Our multipronged study had four phases. 1) We systematically reviewed the literature for instruments that used socio-cognitive theories to assess healthcare professionals' clinically-oriented behavioral intentions and/or behaviors; we extracted items relating to the theoretical constructs of an integrated model of healthcare professionals' behaviors and removed duplicates. 2) A committee of researchers and CPD decision-makers selected a pool of items relevant to CPD. 3) An international group of experts (n = 70) reached consensus on the most relevant items using electronic Delphi surveys. 4) We created a preliminary instrument with the items found most relevant and assessed its factorial validity, internal consistency and reliability (weighted kappa) over a two-week period among 138 physicians attending a CPD activity. Out of 72 potentially relevant instruments, 47 were analyzed. Of the 1218 items extracted from these, 16% were discarded as improperly phrased and 70% discarded as duplicates. Mapping the remaining items onto the constructs of the integrated model of healthcare professionals' behaviors yielded a minimum of 18 and a maximum of 275 items per construct. The partnership committee retained 61 items covering all seven constructs. Two iterations of the Delphi process produced consensus on a provisional 40-item questionnaire. Exploratory factorial analysis following test-retest resulted in a 12-item questionnaire. Cronbach's coefficients for the constructs varied from 0.77 to 0.85.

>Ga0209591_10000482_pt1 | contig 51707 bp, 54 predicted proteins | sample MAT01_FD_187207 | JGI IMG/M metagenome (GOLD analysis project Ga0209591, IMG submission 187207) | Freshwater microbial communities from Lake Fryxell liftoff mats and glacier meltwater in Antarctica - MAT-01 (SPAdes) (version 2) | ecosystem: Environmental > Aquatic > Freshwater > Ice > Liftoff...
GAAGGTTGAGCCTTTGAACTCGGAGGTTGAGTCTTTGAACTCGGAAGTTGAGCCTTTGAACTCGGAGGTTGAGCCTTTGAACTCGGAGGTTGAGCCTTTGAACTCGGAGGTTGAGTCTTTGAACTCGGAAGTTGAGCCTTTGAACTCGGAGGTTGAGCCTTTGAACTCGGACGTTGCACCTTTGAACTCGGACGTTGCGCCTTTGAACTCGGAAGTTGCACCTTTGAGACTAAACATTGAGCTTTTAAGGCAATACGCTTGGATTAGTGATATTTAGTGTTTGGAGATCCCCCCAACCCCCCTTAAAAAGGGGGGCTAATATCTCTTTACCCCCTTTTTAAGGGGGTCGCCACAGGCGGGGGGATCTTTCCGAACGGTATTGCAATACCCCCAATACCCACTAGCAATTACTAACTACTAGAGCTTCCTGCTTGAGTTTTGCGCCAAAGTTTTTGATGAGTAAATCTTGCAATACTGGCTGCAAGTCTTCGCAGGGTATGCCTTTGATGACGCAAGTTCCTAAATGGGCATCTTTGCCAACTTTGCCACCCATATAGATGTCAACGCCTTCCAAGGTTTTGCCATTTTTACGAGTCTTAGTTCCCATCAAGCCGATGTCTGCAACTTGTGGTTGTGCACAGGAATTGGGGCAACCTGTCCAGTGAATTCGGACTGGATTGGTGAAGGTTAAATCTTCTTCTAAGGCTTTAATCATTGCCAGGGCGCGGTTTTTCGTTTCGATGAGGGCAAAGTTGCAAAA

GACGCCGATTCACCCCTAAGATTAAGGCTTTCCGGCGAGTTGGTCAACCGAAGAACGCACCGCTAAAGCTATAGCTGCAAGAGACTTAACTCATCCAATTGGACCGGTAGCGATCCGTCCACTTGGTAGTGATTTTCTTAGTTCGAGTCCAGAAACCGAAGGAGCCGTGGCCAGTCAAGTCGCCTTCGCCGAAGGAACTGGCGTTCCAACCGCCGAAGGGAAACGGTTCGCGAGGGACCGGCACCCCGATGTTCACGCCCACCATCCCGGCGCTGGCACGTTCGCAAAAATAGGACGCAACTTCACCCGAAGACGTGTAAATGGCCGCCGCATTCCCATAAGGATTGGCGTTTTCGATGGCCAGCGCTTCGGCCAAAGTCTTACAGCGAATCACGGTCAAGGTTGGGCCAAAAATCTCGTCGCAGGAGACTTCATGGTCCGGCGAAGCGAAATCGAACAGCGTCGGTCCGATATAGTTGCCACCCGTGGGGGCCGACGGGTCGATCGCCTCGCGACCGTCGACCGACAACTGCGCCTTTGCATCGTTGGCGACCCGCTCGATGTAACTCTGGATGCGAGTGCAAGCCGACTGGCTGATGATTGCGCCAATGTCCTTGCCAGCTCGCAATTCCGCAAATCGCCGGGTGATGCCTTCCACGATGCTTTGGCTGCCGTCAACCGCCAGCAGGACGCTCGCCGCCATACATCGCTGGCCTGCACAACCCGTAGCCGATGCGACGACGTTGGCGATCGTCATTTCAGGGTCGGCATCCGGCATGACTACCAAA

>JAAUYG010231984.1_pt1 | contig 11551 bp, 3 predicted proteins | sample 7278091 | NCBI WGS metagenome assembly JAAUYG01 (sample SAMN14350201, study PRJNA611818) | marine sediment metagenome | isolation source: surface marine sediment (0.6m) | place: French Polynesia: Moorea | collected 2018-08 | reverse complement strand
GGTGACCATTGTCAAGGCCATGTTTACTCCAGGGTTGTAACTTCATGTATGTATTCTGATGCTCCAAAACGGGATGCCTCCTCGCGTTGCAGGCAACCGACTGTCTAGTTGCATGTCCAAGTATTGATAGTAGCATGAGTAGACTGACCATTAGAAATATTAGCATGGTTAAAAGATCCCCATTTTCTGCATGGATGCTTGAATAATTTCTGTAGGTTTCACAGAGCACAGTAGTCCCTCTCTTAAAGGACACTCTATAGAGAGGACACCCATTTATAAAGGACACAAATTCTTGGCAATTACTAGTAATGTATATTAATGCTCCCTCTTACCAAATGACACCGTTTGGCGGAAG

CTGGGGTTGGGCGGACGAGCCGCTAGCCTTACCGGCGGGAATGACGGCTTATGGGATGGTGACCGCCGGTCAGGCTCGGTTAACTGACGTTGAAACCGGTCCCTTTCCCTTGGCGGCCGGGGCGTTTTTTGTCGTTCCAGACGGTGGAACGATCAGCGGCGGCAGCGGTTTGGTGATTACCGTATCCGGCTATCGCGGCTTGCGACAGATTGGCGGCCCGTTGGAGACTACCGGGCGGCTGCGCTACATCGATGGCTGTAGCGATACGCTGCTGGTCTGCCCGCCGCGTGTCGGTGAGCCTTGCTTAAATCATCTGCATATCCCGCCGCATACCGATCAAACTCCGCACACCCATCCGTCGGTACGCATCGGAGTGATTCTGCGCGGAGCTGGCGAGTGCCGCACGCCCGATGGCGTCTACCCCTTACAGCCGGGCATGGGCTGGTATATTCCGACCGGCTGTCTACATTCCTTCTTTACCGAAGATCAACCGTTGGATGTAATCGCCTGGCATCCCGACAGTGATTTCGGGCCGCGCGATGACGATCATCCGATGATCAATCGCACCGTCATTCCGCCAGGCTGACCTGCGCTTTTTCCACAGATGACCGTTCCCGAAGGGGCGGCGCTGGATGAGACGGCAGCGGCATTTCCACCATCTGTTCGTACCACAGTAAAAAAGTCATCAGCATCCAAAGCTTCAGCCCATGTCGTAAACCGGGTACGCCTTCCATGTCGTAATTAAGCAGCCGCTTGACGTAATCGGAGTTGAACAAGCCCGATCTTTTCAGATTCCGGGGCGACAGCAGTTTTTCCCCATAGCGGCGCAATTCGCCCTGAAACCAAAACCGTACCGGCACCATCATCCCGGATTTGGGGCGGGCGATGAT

A 12-item theory-based instrument for assessing the impact of CPD activities on health professionals' clinical behavioral intentions showed adequate validity and reliability. Further studies could assess its responsiveness to behavior change following CPD activities and its capacity to predict health professionals' clinical performance.